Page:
Expert: Vast Majority of Hate Crimes are Hoaxes


You know the narrative: America is a deeply hateful, racist place, and the election of Donald Trump has only emboldened bigots who are a hair-trigger away from showing up with torches for a lynching.

That isn’t much of an exaggeration from what many on the left and in the establishment media frequently imply — but what if it was almost completely false?

A new book by an expert on hate crimes is throwing cold water on the idea that our country is filled with racial violence. Wilfred Reilly, a professor of political science at Kentucky State University, dug into the facts behind the issue.

What he found is fascinating. Based on real data, the majority of “hate crimes” reported in the media turn out to be false or hoaxes, yet outlets quickly move on to other stories when an incident is disproved.

In a thoughtful opinion piece in The Wall Street Journal on Tuesday, Jason Riley detailed several examples of those hoaxes and summarized the problem of false hate crimes being reported as fact in the media.

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“In 2012 a popular gay bar in suburban Chicago was destroyed by fire, and the owner cited homophobia as the reason. The same year, black students at the University of Wisconsin-Parkside reported death threats from hate groups and found a noose hanging from a dorm room door,” Riley wrote.

“Ultimately, the owner of the bar pleaded guilty to arson and insurance fraud. And a black student at the university confessed to sending racist threats and planting a noose,” he continued.

Professor Reilly, the Kentucky State University expert who is also the author of the aptly-named book “Hate Crime Hoax,” became fascinated by the false crimes.

As he became skeptical of the reporting on this issue, he did what any good researcher would do: Compile a database and start pouring over the numbers.

“This phenomenon of fake hate crimes did not appear to be small-scale or regionally based,” Reilly said. He detailed many crimes that were first reported as bigotry against sexual or racial minorities across the country, most of which turned out to be fabricated.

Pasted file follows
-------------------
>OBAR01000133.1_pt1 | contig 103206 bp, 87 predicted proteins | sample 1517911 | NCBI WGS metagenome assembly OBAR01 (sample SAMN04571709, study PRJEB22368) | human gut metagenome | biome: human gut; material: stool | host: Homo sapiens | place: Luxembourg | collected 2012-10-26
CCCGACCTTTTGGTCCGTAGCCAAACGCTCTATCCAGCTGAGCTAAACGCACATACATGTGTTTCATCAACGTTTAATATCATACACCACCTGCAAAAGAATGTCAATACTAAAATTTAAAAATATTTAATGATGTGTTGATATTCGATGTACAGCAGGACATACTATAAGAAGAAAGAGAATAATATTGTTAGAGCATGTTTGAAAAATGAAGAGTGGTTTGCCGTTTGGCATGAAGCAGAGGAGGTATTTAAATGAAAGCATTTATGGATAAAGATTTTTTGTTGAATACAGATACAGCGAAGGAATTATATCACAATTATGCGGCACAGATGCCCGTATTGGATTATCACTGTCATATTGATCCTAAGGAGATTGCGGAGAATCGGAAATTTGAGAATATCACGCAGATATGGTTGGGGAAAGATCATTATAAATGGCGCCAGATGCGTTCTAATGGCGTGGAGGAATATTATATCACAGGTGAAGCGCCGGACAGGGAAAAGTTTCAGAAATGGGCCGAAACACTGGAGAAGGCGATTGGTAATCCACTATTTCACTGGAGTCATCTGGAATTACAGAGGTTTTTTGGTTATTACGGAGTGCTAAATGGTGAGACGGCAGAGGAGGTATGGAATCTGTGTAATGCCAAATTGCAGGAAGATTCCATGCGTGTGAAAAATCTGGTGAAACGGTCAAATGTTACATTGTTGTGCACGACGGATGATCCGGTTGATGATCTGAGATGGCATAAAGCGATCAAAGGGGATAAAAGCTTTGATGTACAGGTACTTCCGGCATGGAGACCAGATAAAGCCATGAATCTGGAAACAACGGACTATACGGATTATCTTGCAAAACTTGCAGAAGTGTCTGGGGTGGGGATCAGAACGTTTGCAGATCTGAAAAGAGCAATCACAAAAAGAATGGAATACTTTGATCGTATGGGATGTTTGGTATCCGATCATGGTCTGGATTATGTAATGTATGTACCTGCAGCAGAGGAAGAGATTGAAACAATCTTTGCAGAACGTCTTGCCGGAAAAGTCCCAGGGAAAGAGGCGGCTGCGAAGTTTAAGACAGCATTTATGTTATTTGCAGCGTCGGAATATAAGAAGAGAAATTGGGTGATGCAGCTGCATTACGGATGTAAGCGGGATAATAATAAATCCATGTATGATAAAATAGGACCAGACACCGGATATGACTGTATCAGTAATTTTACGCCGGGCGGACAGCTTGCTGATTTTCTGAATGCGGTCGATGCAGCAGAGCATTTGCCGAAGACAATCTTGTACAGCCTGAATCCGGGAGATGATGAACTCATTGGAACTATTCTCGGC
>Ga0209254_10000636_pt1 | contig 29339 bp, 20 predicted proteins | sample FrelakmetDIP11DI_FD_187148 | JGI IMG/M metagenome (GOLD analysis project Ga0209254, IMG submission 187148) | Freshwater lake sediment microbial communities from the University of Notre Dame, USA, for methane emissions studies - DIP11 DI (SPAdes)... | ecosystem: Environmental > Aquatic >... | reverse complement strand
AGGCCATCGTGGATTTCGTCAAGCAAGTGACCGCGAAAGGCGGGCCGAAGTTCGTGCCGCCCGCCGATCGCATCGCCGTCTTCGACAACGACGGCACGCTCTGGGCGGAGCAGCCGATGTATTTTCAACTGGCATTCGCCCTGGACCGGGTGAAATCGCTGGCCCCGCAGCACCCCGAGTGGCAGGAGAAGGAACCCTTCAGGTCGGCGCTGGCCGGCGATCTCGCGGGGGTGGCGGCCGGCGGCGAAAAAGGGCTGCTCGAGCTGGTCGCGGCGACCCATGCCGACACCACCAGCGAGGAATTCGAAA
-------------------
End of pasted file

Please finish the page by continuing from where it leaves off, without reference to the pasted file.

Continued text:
Here’s the important part: the professor didn’t find just a handful of hoaxes. He discovered that over 70 percent of reported hate crimes ended up being hoaxes.

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“Mr. Reilly eventually compiled a database of 346 hate-crime allegations and determined that less than a third were genuine,” Riley noted.

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The data-driven approach to the question led the expert to conclude with “absolute confidence … that the actual number of hate crime hoaxes is indisputably large,” as he stated in his book. “We are not speaking here of just a few bad apples.”

That’s important to remember the next time the news lights up with fresh indignation over yet another alleged hate crime. Yes, some of them are real, but the fakes are occurring frequently enough to warrant skepticism.

And the establishment media isn’t helping. Desperate for views and clicks, outlets often run initial reports intended to spark outrage, but then offer precious little coverage when the real facts come out.

That’s exactly what happened with the Jussie Smollett story, where left-leaning outlets tripped over themselves to push a narrative that was eventually proved false.

“The Smollett case isn’t an outlier. Increasingly, it’s the norm,” Riley wrote. “And the media’s relative lack of interest in exposing hoaxes that don’t involve famous figures is a big part of the problem.”

He’s right. There needs to be accountability for outlets that perpetuate these hoaxes — and the American people would be wise to take early reports of hate crimes with a grain of salt.

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Benjamin Arie is an independent journalist and writer. He has personally covered everything ranging from local crime to the U.S. president as a reporter in Michigan before focusing on national politics. Ben frequently travels to Latin America and has spent years living in Mexico.